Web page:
DOI: 10.1002/alz.076474 ISSN: 1552-5260

Activation of Wnt/β‐catenin pathway in the brain endothelium mitigates Aβ‐induced blood‐brain barrier dysfunction in Alzheimer’s disease

Chenju Yi
  • Psychiatry and Mental health
  • Cellular and Molecular Neuroscience
  • Geriatrics and Gerontology
  • Neurology (clinical)
  • Developmental Neuroscience
  • Health Policy
  • Epidemiology



Alzheimer’s disease (AD) is the leading cause of age‐related neurological and cognitive decline. As the mechanisms of this disease are yet to be fully understood, the treatments for AD pose a significant challenge. Dysfunction of the blood‐brain barrier (BBB) is increasingly recognized as a major contributor to the pathophysiology of AD, especially at the early stages of the disease. However, underlying mechanisms remain poorly characterized, while few molecules can directly target and improve BBB function in the context of AD.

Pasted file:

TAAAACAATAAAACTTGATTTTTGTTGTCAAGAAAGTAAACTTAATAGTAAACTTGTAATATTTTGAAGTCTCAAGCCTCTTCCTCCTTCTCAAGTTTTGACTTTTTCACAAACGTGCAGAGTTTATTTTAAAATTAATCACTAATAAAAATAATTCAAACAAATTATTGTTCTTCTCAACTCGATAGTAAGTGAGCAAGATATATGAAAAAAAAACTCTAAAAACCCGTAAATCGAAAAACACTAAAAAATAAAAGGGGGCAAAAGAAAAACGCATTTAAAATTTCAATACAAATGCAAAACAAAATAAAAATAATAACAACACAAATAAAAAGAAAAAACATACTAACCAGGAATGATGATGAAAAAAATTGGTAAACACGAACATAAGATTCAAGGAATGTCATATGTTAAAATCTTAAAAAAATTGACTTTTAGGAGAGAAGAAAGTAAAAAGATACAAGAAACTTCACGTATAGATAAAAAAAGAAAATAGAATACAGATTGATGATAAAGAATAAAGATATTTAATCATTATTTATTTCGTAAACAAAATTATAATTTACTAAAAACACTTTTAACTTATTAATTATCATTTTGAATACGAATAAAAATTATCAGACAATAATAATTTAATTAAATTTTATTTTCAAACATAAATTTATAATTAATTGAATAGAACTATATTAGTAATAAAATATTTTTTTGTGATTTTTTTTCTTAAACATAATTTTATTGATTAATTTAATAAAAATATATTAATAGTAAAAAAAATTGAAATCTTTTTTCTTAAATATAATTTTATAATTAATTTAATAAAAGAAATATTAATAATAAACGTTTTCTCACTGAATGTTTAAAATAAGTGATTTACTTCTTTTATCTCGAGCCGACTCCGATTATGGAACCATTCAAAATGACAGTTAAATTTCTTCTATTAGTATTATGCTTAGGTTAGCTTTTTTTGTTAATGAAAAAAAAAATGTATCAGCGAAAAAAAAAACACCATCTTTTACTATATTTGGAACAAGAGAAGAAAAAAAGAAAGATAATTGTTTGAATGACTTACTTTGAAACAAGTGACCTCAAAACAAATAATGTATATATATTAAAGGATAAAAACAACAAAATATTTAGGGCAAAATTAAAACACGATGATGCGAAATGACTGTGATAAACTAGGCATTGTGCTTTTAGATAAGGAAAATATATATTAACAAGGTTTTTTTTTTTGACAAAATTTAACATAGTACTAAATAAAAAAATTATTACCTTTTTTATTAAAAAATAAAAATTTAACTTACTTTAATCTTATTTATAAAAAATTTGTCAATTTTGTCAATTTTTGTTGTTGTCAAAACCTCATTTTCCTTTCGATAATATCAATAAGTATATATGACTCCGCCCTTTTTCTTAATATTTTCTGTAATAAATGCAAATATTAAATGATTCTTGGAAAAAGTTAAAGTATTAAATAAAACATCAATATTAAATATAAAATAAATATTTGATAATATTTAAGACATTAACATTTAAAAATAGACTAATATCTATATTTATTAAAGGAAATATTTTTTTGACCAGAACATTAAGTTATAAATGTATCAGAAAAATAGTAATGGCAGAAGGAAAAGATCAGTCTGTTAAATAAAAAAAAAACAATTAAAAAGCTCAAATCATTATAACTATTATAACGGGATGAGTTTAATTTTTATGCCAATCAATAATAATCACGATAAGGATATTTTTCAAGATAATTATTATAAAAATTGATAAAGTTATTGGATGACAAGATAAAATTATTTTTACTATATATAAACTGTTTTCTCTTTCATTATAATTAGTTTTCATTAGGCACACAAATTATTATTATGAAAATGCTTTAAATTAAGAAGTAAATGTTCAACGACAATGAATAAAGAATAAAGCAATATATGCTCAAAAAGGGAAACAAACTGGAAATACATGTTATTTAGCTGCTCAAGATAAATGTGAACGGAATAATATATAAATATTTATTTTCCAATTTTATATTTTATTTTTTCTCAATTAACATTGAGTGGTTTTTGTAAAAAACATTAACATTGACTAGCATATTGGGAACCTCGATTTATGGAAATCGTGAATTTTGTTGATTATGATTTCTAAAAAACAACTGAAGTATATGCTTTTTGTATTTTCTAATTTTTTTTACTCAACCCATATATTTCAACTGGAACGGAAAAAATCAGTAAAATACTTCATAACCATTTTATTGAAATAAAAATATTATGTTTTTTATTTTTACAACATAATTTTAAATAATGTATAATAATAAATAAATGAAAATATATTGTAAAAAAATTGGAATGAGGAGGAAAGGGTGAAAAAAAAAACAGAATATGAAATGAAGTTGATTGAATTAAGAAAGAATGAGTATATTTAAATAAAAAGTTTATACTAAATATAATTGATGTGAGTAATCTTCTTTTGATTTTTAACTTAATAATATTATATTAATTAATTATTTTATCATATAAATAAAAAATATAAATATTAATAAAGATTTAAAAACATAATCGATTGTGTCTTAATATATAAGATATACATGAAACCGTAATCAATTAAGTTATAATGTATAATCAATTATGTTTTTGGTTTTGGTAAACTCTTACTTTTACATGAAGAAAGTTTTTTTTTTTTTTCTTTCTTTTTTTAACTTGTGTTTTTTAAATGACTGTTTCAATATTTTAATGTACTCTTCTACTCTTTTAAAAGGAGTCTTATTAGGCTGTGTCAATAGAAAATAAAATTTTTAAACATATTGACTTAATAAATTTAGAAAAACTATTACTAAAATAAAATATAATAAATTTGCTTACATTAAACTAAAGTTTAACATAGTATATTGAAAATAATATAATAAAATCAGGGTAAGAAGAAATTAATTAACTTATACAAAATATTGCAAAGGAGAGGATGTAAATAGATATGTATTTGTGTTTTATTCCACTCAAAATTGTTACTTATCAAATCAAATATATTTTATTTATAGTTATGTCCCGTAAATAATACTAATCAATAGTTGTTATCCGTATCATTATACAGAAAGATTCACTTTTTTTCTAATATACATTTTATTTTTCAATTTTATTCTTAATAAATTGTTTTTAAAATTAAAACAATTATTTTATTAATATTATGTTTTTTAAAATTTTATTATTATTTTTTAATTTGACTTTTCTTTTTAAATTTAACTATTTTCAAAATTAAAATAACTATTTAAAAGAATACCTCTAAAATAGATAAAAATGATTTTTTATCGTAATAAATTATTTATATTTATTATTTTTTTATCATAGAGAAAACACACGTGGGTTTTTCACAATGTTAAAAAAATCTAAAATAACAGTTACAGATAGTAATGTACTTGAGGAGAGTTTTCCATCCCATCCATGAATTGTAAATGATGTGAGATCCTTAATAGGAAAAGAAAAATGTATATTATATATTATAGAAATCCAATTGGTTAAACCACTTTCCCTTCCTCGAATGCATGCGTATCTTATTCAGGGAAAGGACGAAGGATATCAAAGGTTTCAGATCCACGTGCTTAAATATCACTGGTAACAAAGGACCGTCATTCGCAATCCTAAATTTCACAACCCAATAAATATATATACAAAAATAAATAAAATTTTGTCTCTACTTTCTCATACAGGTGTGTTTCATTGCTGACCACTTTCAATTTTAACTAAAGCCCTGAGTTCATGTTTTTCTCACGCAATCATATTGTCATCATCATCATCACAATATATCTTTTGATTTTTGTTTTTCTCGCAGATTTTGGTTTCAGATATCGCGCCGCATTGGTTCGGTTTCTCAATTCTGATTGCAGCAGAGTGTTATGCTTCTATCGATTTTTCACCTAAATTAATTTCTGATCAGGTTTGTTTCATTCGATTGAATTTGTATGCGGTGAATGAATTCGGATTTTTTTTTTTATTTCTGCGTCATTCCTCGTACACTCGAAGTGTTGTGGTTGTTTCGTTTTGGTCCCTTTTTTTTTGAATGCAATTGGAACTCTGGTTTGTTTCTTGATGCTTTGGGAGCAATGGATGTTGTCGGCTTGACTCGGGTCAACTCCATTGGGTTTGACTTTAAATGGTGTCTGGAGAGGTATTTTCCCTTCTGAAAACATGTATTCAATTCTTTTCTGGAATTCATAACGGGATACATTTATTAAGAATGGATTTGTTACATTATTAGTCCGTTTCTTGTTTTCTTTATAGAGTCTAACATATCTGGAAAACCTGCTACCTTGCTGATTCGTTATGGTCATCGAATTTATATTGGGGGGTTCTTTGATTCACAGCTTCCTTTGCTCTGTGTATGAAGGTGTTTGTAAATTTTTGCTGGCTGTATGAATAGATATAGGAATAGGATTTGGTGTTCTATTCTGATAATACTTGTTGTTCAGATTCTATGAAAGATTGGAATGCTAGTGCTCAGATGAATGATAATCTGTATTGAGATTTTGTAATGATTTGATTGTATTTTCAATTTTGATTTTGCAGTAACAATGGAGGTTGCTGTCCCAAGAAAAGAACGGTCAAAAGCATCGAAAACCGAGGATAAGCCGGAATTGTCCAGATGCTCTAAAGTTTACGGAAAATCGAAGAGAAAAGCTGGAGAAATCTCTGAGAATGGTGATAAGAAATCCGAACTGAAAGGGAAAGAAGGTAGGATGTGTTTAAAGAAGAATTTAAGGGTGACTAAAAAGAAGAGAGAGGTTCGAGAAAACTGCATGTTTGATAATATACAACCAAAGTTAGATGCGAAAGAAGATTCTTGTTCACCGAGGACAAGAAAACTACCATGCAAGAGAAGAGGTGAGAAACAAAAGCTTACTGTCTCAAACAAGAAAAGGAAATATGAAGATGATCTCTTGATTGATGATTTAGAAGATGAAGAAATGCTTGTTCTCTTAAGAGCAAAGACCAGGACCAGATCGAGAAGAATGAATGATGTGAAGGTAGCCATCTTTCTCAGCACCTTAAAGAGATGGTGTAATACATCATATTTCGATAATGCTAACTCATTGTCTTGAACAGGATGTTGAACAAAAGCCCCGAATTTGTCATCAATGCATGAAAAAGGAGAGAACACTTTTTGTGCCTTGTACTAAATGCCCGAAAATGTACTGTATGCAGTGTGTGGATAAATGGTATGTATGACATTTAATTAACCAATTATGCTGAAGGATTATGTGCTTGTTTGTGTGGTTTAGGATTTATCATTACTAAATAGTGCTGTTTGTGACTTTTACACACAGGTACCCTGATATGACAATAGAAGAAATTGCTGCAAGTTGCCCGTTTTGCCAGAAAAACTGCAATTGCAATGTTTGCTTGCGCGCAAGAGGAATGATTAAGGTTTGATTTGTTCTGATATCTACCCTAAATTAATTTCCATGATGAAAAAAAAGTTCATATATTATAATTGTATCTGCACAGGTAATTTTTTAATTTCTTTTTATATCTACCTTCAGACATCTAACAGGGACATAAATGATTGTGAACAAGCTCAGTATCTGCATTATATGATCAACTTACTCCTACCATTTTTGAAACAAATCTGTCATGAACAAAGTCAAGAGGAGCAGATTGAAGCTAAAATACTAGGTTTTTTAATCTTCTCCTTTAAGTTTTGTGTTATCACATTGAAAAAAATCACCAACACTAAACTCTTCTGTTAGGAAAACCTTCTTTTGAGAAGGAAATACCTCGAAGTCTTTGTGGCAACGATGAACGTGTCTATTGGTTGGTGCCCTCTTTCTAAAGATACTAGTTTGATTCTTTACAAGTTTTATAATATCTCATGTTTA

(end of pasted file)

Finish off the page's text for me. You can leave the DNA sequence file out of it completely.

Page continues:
Here using both AD patients and APPswe/PS1dE9 (APP/PS1) mouse model of AD, BBB damage and the underlying molecular mechanism were examined.


we showed dysfunctional BBB in AD patients indicated by perivascular accumulation of blood‐derived fibrinogen in the hippocampus and cortex, accompanied by decreased tight junction proteins Claudin‐5 and glucose transporter Glut‐1 in the brain endothelial cells (BECs). In the APP/PS1 mice, BBB dysfunction started at 4 months and became severe at 9 months. In the cerebral microvessels of APP/PS1 mice and Aβ‐treated BECs, we found suppressed Wnt/β‐catenin pathway triggered by an increase of GSK3β activation, but not an inhibition of the AKT pathway or switch to the Wnt/planar cell polarity pathway. Furthermore, using our newly developed optogenetic tool for controlled regulation of LRP6 (upstream regulator of the Wnt signaling) to activate Wnt/β‐catenin pathway, Aβ‐inhibited BBB function was restored by promoting the barrier repair and preventing Aβ‐induced BEC impairments.


Targeting LRP6 in the Wnt/β‐catenin pathway in the brain endothelium can alleviate BBB dysfunction induced by Aβ, which may be a potential treatment strategy for AD.

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